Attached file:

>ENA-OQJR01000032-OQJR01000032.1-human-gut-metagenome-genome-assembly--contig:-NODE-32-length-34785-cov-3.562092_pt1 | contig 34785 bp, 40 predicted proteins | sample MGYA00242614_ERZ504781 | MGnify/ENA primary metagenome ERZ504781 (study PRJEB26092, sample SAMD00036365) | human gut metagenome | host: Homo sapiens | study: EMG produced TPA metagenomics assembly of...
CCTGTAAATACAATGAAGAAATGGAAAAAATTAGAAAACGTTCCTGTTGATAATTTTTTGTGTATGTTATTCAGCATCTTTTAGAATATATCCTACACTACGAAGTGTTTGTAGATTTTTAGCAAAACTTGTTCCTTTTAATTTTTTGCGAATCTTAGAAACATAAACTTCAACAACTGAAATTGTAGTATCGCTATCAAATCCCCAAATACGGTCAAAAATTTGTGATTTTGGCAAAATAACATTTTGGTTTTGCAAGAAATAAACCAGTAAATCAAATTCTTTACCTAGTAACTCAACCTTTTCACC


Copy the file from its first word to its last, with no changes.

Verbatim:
>ENA-OQJR01000032-OQJR01000032.1-human-gut-metagenome-genome-assembly--contig:-NODE-32-length-34785-cov-3.562092_pt1 | contig 34785 bp, 40 predicted proteins | sample MGYA00242614_ERZ504781 | MGnify/ENA primary metagenome ERZ504781 (study PRJEB26092, sample SAMD00036365) | human gut metagenome | host: Homo sapiens | study: EMG produced TPA metagenomics assembly of...
CCTGTAAATACAATGAAGAAATGGAAAAAATTAGAAAACGTTCCTGTTGATAATTTTTTGTGTATGTTATTCAGCATCTTTTAGAATATATCCTACACTACGAAGTGTTTGTAGATTTTTAGCAAAACTTGTTCCTTTTAATTTTTTGCGAATCTTAGAAACATAAACTTCAACAACTGAAATTGTAGTATCGCTATCAAATCCCCAAATACGGTCAAAAATTTGTGATTTTGGCAAAATAACATTTTGGTTTTGCAAGAAATAAACCAGTAAATCAAATTCTTTACCTAGTAACTCAACCTTTTCACC